This article provides a high level overview of some of the Australian tax considerations for inbound investors using companies as investment vehicles, in the context of Australian income tax and capital gains tax (CGT).
BRANCH OR AUSTRALIAN SUBSIDIARY
Where an overseas entity is looking to acquire an agricultural business or shares in an existing Australian company, there are effectively two options in terms of an investment vehicle, establishing either:
- an Australian resident company – which can be, and usually is, a subsidiary of the overseas entity, or
- a permanent establishment (PE) – which is an Australian branch of the overseas entity – though this can cause practical commercial difficulties as some suppliers may prefer to deal with an Australian entity.
The profits of an Australian branch or PE of a foreign company will be subject to Australian tax. Similarly, an Australian resident company is generally subject to Australian tax on its worldwide income, though appropriate structuring at the outset would mean that only Australian operations were carried out in the Australian subsidiary. The Australian company tax rate is 30% which applies equally to both Australian companies as well as branches for foreign companies.
Where a branch is used, there are no further taxes on repatriation of any profits ‘from’ the branch to the parent company. In the case of a subsidiary, profits are generally repatriated by way of dividend. While in some cases Australian withholding tax can apply to a dividend (the rate depending on a double tax treaty), there is no withholding tax payable where dividends are paid from profits on which Australian tax has been paid. In that case, under Australia’s dividend imputation system, company tax paid on profits can be used to ‘frank’ dividends.
ACQUISITION OF ASSETS OR AN EXISTING COMPANY
Australian agricultural businesses are generally acquired by one of two ways, an acquisition of the:
- assets of the business – generally the operating structure, together with the plant and equipment, or
- shares in the company carrying on the business.
The purchase of the business, by either means, can be funded by equity or debt, or a mixture of both. The Australian tax regime, under the thin capitalisation rules, does limit the amount of debt that an entity can use for investment purposes, bearing in mind that Australian tax deductions are available for interest payable on borrowings (which includes offshore borrowings – which may be used to fund the acquisition). Therefore, where investors propose to use both a mixture of debt and equity to fund the acquisition, the amount of debt should be within the thresholds under the thin capitalisation rules. To the extent the debt exceeds those thresholds, tax deductions for any interest payable will not be available and, accordingly, the Australian tax payable will not be reduced.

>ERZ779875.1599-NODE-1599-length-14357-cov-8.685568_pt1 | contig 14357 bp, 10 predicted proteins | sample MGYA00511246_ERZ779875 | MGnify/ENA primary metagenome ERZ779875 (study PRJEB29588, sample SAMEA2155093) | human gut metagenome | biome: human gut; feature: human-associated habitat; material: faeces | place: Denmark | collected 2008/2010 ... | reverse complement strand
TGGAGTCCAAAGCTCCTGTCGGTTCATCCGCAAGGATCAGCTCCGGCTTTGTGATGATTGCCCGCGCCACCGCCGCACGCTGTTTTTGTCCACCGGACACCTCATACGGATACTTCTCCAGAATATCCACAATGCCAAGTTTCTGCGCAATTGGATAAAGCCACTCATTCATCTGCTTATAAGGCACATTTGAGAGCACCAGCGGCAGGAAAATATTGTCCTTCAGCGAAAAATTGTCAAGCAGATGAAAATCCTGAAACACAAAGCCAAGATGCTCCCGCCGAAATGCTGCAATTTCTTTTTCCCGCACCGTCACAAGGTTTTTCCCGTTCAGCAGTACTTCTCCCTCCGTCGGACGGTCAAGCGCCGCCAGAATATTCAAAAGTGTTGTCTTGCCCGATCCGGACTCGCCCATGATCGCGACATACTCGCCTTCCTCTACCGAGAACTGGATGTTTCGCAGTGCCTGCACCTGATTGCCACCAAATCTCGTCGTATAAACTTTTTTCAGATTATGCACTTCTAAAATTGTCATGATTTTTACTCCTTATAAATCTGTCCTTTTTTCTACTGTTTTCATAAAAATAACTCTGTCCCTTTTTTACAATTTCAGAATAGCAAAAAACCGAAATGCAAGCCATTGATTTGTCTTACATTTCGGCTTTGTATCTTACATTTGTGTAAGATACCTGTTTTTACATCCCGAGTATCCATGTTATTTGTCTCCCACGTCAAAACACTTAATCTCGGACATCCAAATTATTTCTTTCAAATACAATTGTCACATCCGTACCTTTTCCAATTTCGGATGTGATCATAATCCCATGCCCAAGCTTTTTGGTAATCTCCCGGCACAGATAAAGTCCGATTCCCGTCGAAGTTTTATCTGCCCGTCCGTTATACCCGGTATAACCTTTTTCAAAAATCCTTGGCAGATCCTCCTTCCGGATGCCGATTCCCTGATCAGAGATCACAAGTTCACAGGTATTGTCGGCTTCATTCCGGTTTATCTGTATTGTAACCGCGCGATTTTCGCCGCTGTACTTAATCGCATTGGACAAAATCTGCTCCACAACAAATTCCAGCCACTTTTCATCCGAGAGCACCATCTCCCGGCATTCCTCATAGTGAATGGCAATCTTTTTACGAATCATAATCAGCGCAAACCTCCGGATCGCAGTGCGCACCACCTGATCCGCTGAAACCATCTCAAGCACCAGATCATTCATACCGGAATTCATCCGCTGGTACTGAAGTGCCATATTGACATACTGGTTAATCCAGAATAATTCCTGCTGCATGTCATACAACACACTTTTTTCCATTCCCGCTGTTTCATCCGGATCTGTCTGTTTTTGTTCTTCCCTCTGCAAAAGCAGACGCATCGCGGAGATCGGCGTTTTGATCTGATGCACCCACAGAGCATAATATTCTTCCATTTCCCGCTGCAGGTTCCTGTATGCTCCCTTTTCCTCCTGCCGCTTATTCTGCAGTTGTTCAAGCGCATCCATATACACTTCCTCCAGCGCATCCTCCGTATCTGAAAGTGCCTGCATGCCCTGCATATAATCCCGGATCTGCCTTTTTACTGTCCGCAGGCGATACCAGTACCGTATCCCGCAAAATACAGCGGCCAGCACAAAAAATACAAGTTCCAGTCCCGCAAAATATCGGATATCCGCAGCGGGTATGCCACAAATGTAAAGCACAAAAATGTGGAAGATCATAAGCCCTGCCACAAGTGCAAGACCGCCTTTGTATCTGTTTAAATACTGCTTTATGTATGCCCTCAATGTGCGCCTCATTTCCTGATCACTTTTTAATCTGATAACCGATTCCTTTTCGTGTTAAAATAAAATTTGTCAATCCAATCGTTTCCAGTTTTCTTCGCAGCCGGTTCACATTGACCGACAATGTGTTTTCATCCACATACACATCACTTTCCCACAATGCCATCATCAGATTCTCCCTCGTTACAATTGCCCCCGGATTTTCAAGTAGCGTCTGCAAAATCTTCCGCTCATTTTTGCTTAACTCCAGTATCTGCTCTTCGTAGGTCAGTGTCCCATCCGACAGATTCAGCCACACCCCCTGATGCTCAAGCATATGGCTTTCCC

Where assets of an existing business are being acquired, there is generally duty payable. Duty is a State based tax and varies between the States and Territories of Australia. However, in most jurisdictions it applies to the sale of a business and, in all cases, it applies where there is a transfer of an interest in land (i.e. the underlying farming land).
For share acquisitions, duty is normally payable where there is an acquisition of a majority interest in a company with substantial Australian land (under the land holder duty provision). Under the land holder provision, duty applies to the underlying land interests and in some States other business assets, although it is often still less than the duty on an asset acquisition.
CGT ON EXIT
Australia has a capital gains tax (CGT) regime that operates to tax profits (‘gains’) made on the sale of most capital assets (CGT Assets). Non residents are subject to Australian CGT where they dispose of interests in real property as well as assets used in a business carried on by an Australian resident.
If the shares in the company are instead sold by a non resident shareholder, CGT applies if:
- the shareholder, together with any associate, holds more than a 10% interest, and
- the majority of the underlying assets of the company are Australian land interests.
Therefore, where the investment involves substantial Australian landholdings, CGT is likely to apply. For companies, whether resident or non resident, CGT applies at the same corporate tax rate, currently 30%.
The tax issues discussed above should be considered in further detail in the context of the relevant and intended investment opportunity.